I gave the following brief remarks this afternoon to a class of a dozen student nurses at an acute care psychiatric facility:
We rotated four of you for each of three group sessions today. I would like to thank you for coming, and for attending carefully to what as going on. This group was in the highest level of detention, observation and treatment. Those on initial 72-hour psychiatric holds still are decompensating; those on extended 14-day holds are here for a reason, which is that they remain a danger to self, danger to others, or gravely disabled. In either case, all of them were acting out, or are psychotic, some of them flagrantly so. They have psychomotor agitation, speak incoherently, end up in conversational dead-ends, and may even seem to be, or are, violent. In today’s group, for example, one person got up and started wandering around the room, touching people individually, which easily could be interpreted as threatening. These are not your typical groups like you will find in discussions of group therapy by authors whom you may have studied, such as Irvin Yalom.
One of the group participants asked why several of you were in the room and, as frequently happens, this theme quickly spread to other group members. In response, a couple of you sensed group hostility, and left the room during the second session. What I would like to tell you is that none of this was directed against you personally. It is a normal part of dealing with this segment of the psychiatric inpatient population. Nurses continually monitor the proceedings to see if anything violent is taking place, and are in a position to respond instantly to danger to staff. You may find it surprising, but at the third group session, several members of the group asked where the missing nurses went. Their seemingly challenging behavior during the second group really was nothing more than an artifact of their own subjective psychological processes.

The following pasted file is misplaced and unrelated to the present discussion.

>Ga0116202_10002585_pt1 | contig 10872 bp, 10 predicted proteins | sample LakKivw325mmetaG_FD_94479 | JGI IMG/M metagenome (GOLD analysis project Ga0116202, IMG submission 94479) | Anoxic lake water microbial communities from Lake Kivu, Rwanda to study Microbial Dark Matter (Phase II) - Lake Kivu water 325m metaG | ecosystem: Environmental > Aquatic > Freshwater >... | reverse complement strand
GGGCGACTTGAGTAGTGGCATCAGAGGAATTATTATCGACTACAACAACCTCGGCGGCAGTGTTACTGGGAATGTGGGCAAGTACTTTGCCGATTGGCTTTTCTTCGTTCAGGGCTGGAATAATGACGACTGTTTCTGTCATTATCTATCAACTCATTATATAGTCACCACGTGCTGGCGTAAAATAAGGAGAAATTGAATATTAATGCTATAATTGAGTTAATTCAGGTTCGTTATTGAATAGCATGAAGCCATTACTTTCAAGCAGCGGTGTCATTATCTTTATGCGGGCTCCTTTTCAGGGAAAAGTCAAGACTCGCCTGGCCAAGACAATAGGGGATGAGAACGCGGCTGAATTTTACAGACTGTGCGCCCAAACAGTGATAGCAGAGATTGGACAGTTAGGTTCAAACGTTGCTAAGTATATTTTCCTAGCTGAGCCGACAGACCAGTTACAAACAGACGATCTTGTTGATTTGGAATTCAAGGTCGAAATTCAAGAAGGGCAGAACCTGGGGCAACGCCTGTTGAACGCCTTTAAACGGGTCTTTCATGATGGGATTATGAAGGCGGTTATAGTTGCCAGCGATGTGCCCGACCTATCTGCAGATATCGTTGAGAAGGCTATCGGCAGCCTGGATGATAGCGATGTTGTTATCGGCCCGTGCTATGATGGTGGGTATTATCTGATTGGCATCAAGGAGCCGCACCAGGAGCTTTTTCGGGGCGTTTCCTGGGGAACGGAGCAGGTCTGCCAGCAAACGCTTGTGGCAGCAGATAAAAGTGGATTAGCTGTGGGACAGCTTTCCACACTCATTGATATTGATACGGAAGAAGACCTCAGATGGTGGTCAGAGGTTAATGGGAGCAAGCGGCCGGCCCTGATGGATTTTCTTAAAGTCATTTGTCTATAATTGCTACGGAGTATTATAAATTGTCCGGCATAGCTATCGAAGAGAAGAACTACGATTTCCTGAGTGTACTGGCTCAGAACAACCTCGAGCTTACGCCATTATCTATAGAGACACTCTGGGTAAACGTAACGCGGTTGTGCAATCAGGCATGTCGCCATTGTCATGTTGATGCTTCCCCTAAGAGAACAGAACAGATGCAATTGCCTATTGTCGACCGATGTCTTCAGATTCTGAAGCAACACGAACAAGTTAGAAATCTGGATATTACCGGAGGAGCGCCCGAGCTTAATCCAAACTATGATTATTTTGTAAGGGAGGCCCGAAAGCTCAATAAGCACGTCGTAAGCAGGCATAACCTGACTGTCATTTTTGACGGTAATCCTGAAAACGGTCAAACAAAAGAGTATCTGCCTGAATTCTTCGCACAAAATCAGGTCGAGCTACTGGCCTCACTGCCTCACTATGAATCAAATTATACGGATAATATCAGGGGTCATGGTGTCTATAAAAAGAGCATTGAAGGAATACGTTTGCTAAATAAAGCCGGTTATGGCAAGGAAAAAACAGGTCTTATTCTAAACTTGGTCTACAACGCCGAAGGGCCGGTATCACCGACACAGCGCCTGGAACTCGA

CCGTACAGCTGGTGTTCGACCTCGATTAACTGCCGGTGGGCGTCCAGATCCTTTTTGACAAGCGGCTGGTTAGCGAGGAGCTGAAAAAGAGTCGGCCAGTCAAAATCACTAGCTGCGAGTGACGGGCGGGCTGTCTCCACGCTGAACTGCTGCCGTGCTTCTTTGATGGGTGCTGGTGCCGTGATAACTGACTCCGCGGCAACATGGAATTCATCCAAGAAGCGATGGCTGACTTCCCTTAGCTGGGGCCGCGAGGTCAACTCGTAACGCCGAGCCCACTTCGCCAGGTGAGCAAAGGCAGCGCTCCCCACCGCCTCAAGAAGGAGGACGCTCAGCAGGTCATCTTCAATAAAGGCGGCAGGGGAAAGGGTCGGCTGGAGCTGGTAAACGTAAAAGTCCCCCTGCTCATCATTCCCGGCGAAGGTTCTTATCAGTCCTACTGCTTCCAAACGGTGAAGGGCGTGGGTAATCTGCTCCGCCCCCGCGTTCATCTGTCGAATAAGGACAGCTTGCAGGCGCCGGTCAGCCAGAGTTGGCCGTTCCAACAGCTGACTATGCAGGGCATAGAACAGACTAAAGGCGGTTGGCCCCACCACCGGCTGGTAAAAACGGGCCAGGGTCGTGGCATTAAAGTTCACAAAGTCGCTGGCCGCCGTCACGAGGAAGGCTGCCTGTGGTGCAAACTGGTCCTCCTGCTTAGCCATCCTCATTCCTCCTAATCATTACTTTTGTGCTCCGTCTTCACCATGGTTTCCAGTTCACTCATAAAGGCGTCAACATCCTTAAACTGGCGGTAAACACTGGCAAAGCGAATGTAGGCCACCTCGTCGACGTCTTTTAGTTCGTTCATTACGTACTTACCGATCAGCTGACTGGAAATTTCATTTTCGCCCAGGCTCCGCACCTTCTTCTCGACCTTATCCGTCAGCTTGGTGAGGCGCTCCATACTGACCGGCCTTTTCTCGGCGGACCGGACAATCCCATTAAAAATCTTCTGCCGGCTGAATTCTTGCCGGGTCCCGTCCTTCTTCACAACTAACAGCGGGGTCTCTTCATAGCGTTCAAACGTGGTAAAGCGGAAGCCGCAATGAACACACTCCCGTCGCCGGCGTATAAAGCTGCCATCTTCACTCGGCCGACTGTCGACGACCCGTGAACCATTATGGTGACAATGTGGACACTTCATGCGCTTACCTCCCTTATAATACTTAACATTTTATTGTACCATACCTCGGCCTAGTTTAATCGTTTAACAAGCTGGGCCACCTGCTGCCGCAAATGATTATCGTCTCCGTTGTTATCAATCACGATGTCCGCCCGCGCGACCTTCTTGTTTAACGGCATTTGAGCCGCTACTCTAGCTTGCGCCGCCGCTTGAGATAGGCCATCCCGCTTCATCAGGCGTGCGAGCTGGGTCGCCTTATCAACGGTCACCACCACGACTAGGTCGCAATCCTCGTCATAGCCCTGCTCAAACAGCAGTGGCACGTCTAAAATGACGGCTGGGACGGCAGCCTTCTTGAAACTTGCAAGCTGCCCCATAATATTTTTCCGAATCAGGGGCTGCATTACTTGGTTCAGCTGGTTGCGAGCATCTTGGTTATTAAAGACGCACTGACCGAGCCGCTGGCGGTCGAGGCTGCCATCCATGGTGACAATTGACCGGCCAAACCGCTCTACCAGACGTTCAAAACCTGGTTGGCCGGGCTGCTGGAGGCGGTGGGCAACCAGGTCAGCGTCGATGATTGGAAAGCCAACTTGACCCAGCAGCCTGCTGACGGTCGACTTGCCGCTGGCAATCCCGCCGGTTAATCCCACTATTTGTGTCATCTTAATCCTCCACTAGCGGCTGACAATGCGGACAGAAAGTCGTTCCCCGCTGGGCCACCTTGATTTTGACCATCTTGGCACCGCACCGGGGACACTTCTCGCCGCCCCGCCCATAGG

These experiences that some of you had lead to a broader issue, which is what it is like to work in an acute care psychiatric facility. In a way, it’s like working in an emergency room, but instead of treating accident victims or gunshot wounds (for example) you’re dealing with people in acute psychological distress. It’s their minds that are injured, and the mind is part of the body just like an arm or a leg. There’s more to it than that, but this is the place to start.
If you’re at all interested in how the mind works, or the relationship between the mind and the body, then I encourage you to consider acute care clinical psychology as a career option. It’s always interesting, and I never cease to be amazed at the sheer variety of human experience. Pathological human experience in turn sheds the best light on the mechanics and dynamics of non-pathological human functioning, and how we are attuned to our being in the world. Thanks again for your help today, and I hope to see you again, soon.